Magazine article National Defense

Industry Security Clearances: Broken Process

Magazine article National Defense

Industry Security Clearances: Broken Process

Article excerpt

In order to perform many critical services for government customers, tens of thousands of defense industry personnel must obtain and renew security clearances every year. Both at home and abroad, these requirements have skyrocketed to unprecedented levels. The security clearance process, rules and regulations are very important, because they create the mechanism by which industry obtains and retains qualified personnel to support the government's critical missions.

An effective and efficient process for clearing personnel is the only way to ensure that qualified personnel are readily available to accomplish the country's national security needs. The current process of providing clearances is inadequate to meet these needs and must be improved.

Industry faces increased pressure to deliver cleared personnel on the day a contract begins. The current process makes it almost impossible for industry to meet these demands.

Delays in obtaining clearances ultimately increase costs both to the government and to the taxpayer, by postponing the ability to use the most qualified personnel on critical programs. These costs run into the hundreds of millions of dollars both for the government and industry:

Delays also stifle innovation and cooperation, since it is virtually impossible to share a good idea or leverage an existing team across agencies without having appropriately cleared personnel. Ultimately, a considerable amount of important work is not getting done.

The current process for industry to obtain an initial clearance, or periodic reinvestigation after five years, requires companies to provide all the required forms to the Defense Department Industrial Security Office, which then forwards the request to the Defense Security Service. DSS in turn passes the request to Office of Personnel and Management to conduct the actual background investigation. In addition to all of industry's requests handled in this manner, all of the department's civilian and military requests are processed through OPM, which also handles clearances for nearly all other federal agencies.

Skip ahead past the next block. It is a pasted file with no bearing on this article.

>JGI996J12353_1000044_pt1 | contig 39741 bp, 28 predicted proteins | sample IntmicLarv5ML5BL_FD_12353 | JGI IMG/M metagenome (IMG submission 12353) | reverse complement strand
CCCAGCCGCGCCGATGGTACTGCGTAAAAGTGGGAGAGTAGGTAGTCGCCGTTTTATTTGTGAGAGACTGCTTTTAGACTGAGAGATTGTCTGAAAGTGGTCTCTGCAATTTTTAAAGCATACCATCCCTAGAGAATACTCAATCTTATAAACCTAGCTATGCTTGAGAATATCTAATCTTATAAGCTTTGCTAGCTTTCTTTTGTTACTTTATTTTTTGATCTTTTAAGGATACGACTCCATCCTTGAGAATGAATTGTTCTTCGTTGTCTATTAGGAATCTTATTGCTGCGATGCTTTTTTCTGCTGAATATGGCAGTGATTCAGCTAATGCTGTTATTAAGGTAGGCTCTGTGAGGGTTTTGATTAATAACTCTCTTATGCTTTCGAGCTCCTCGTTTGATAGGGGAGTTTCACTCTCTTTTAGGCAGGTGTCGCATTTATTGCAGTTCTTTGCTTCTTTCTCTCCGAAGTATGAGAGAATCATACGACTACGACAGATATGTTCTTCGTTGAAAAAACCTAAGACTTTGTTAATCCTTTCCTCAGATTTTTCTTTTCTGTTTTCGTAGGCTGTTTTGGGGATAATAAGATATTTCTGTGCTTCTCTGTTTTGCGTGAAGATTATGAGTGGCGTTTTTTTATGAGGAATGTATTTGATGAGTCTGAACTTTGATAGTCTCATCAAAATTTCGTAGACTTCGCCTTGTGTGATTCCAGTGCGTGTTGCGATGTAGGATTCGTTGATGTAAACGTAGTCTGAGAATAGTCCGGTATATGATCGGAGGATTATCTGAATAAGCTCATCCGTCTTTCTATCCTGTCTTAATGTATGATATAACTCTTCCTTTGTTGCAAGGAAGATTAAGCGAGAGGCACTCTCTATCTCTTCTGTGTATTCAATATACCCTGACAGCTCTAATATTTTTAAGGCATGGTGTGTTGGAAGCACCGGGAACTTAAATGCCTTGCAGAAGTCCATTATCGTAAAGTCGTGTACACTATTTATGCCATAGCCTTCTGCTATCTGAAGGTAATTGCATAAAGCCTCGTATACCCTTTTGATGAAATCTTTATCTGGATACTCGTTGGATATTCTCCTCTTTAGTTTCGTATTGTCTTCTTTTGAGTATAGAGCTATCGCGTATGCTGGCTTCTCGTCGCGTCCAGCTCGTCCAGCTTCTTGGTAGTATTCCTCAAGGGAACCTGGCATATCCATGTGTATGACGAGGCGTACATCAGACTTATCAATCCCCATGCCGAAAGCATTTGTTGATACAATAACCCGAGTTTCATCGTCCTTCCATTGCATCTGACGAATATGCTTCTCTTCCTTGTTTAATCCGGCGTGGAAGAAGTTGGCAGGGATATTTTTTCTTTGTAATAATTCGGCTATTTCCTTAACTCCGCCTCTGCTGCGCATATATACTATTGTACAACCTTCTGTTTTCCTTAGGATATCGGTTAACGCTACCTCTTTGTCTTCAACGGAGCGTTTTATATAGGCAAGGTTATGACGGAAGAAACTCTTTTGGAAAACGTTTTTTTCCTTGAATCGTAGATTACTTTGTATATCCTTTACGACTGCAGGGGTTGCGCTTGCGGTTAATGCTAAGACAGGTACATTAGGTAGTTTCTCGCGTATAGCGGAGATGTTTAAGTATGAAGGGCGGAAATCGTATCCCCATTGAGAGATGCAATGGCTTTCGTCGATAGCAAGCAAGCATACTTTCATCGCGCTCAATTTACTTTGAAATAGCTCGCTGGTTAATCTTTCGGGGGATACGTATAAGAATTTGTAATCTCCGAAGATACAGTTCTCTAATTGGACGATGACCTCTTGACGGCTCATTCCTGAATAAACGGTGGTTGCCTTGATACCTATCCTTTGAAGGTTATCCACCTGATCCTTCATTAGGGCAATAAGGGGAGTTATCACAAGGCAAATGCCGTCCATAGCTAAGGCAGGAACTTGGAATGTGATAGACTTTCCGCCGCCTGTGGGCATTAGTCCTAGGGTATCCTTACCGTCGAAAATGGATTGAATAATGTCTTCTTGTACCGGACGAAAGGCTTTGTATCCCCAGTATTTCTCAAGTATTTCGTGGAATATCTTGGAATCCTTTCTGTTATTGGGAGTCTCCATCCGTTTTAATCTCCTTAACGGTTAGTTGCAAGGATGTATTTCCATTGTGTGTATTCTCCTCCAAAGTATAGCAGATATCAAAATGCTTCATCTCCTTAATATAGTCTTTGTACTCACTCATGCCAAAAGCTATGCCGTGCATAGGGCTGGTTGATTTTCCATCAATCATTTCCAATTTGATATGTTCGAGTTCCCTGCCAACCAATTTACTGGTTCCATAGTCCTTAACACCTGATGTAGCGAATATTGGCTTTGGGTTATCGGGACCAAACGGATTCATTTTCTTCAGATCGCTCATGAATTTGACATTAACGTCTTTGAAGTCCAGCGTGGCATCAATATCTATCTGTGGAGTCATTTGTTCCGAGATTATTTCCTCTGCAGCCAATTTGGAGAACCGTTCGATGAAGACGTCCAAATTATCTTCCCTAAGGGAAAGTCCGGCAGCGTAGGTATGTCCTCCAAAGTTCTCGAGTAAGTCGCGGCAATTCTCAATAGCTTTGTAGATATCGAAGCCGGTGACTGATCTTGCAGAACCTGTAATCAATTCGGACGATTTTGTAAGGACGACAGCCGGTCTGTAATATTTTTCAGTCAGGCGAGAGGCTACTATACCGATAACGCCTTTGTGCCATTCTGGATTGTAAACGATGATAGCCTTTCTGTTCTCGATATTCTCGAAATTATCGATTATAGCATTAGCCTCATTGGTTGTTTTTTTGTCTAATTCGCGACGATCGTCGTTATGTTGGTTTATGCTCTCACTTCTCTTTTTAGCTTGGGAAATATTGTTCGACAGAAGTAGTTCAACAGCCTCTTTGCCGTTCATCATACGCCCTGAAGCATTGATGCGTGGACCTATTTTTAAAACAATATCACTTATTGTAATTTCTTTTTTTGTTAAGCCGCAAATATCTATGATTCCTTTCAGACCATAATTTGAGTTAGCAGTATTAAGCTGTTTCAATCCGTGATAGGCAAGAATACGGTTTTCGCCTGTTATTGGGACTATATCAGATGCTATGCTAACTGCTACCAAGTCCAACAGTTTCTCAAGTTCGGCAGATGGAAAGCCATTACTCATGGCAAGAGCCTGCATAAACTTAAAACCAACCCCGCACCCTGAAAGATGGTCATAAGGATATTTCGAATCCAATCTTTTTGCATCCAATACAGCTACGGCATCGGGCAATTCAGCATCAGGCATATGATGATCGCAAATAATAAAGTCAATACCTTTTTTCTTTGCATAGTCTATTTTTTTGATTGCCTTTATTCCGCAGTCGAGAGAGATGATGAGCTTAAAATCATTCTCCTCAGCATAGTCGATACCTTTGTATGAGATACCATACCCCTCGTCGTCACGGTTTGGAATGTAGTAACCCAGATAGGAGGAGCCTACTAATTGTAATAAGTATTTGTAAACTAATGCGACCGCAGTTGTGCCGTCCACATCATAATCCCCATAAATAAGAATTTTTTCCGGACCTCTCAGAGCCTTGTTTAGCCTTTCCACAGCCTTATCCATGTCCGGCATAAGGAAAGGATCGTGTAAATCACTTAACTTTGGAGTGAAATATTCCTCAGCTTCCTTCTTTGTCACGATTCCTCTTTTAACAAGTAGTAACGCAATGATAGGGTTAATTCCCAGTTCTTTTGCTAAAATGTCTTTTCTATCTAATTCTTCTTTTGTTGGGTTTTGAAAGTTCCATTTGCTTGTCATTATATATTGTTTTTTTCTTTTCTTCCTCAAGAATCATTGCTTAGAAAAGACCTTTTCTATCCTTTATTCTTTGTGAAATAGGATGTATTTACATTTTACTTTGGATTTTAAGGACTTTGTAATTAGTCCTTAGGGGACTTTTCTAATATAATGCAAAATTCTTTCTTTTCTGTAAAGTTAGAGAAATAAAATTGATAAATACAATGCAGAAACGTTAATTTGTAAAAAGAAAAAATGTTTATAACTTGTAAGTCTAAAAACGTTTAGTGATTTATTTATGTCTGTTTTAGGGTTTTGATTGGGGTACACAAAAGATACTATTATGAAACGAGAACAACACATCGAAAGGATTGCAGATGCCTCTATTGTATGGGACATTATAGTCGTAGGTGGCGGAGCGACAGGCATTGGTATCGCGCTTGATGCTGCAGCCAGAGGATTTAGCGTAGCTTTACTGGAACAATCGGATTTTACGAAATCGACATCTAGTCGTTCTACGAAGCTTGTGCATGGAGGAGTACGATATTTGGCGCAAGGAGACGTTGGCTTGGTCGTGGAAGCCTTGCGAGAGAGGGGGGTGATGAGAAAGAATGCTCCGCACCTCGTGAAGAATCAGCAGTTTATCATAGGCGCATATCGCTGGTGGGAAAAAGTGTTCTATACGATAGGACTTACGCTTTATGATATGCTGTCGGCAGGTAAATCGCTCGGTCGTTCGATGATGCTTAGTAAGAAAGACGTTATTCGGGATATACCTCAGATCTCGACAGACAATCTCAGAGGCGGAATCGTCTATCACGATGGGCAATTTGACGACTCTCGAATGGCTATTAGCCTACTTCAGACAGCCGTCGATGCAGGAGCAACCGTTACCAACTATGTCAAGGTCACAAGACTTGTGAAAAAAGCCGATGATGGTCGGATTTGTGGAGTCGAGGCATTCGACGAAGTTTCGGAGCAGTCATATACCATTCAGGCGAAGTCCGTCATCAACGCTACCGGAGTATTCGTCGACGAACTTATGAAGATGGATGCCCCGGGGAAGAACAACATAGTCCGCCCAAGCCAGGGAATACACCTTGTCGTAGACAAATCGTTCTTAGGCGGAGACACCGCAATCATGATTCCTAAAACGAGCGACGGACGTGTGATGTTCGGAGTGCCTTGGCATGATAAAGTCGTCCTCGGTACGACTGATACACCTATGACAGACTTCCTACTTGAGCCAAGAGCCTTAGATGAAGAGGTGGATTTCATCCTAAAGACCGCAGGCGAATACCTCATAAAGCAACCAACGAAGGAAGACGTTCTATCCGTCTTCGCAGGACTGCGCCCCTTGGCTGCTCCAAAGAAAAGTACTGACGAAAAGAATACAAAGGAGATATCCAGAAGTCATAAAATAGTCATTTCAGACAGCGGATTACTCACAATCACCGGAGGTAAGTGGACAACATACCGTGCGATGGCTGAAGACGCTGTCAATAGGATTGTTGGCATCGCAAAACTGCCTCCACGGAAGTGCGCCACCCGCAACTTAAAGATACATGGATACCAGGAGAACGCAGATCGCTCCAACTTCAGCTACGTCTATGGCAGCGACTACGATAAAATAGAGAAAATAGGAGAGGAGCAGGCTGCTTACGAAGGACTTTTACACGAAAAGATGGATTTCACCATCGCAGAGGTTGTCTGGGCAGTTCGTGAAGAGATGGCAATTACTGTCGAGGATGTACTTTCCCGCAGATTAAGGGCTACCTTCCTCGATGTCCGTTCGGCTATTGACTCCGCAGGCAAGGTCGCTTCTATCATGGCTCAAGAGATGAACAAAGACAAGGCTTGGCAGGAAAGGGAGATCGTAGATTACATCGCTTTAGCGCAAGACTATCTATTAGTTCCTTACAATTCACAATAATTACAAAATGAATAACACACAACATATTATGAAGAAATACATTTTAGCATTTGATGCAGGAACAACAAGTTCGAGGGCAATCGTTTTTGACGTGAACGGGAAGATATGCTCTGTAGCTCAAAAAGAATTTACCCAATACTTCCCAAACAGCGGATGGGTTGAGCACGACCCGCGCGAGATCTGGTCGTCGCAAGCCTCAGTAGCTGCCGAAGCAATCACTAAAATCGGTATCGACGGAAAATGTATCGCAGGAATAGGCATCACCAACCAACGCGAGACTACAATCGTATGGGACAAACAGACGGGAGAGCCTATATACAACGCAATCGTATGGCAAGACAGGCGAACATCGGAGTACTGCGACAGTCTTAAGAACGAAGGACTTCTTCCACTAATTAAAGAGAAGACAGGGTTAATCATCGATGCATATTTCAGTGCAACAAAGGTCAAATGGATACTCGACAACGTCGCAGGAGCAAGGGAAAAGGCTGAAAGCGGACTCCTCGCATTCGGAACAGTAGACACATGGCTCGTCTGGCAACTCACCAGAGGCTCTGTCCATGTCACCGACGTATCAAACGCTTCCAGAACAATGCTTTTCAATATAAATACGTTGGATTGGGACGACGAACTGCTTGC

Recent disturbing actions by the DSS and OPM have had an alarming impact on the industrial base, and have severely clouded the future of a viable, efficient clearance process.

The first such action came in April when the DSS--citing funding shortfalls--imposed a moratorium on submitting requests for initial industrial security clearances and periodic reinvestigations. This action greatly compounded existing and already unacceptable delays that industry faces in delivering critical goods and services to the government. Periodic reinvestigations conducted by OPM can take even longer, because they are assigned a lower priority than initial investigations.

Congress recently approved a reprogramming of a significant portion of the department's current funding to restart the acceptance of industry applications starting back in July. However, the 2007 budget request for DSS significantly under funds this program for that year and beyond. It needs revision before delays begin to reoccur.

Industry also has significant concerns about the impact that Homeland Security Presidential Directive 12 could have upon the investigative process for security clearances once. In short, HSPD-12 requires that, by October 27, 2007, everybody needing access to a federal information system or a federally controlled facility must have a biometrically encrypted identification card. This directive applies to government, contractor and subcontractor employees alike. …

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